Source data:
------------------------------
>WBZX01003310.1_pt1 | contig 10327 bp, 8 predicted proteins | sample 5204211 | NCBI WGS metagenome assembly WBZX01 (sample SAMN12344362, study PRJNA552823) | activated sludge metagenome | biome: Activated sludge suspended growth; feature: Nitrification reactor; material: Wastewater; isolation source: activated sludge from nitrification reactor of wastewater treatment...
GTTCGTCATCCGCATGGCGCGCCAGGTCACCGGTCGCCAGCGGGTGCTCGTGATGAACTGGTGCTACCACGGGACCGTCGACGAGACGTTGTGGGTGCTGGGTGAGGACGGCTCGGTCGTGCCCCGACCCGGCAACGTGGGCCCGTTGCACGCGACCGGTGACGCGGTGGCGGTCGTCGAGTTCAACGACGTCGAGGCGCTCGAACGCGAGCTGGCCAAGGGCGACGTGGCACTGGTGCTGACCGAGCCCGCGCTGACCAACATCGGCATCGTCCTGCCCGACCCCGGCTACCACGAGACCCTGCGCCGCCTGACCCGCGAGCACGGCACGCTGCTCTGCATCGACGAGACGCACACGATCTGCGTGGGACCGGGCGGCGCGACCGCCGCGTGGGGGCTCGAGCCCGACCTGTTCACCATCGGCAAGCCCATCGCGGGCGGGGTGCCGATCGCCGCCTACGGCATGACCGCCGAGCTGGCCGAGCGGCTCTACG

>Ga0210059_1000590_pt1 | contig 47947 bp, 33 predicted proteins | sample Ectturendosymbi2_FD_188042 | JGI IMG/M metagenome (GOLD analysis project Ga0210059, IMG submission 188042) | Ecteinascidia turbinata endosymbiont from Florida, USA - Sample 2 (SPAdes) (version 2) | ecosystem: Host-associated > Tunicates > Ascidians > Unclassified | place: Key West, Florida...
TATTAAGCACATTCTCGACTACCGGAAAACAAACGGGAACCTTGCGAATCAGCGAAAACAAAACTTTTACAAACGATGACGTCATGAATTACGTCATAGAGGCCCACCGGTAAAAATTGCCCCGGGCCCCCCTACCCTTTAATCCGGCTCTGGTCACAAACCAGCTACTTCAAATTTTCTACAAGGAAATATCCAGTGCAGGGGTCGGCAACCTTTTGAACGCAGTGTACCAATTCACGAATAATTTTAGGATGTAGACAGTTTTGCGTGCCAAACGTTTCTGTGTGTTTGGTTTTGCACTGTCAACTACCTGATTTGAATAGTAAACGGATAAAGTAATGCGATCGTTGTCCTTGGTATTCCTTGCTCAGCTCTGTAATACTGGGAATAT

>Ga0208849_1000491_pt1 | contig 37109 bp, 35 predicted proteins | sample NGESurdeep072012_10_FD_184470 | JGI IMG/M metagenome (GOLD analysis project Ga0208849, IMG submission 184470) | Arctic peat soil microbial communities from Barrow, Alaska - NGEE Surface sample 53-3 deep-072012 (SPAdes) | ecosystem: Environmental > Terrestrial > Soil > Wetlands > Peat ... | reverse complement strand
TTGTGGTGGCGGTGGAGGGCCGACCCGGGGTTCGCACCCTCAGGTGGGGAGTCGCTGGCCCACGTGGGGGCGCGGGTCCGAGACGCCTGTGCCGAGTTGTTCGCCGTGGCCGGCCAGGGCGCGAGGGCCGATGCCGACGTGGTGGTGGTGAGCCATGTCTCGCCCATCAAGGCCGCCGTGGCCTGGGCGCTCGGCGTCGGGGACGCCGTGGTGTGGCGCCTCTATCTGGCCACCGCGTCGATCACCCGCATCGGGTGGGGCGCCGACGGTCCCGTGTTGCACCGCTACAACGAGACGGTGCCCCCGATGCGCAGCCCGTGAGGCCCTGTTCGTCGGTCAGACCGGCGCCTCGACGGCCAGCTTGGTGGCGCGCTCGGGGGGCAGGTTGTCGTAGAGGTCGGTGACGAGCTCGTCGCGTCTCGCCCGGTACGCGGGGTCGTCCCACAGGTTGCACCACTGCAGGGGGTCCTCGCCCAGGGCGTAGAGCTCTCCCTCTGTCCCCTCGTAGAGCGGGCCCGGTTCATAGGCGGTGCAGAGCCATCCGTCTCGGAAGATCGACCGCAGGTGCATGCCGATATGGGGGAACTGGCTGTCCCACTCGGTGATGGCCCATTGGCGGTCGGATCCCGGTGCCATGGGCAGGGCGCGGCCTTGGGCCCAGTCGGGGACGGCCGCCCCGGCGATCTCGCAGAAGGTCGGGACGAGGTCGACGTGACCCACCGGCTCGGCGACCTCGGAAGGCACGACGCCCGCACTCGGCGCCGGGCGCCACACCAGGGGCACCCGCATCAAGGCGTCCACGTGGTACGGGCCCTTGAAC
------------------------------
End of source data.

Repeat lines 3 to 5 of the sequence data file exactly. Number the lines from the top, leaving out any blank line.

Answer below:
>Ga0210059_1000590_pt1 | contig 47947 bp, 33 predicted proteins | sample Ectturendosymbi2_FD_188042 | JGI IMG/M metagenome (GOLD analysis project Ga0210059, IMG submission 188042) | Ecteinascidia turbinata endosymbiont from Florida, USA - Sample 2 (SPAdes) (version 2) | ecosystem: Host-associated > Tunicates > Ascidians > Unclassified | place: Key West, Florida...
TATTAAGCACATTCTCGACTACCGGAAAACAAACGGGAACCTTGCGAATCAGCGAAAACAAAACTTTTACAAACGATGACGTCATGAATTACGTCATAGAGGCCCACCGGTAAAAATTGCCCCGGGCCCCCCTACCCTTTAATCCGGCTCTGGTCACAAACCAGCTACTTCAAATTTTCTACAAGGAAATATCCAGTGCAGGGGTCGGCAACCTTTTGAACGCAGTGTACCAATTCACGAATAATTTTAGGATGTAGACAGTTTTGCGTGCCAAACGTTTCTGTGTGTTTGGTTTTGCACTGTCAACTACCTGATTTGAATAGTAAACGGATAAAGTAATGCGATCGTTGTCCTTGGTATTCCTTGCTCAGCTCTGTAATACTGGGAATAT

>Ga0208849_1000491_pt1 | contig 37109 bp, 35 predicted proteins | sample NGESurdeep072012_10_FD_184470 | JGI IMG/M metagenome (GOLD analysis project Ga0208849, IMG submission 184470) | Arctic peat soil microbial communities from Barrow, Alaska - NGEE Surface sample 53-3 deep-072012 (SPAdes) | ecosystem: Environmental > Terrestrial > Soil > Wetlands > Peat ... | reverse complement strand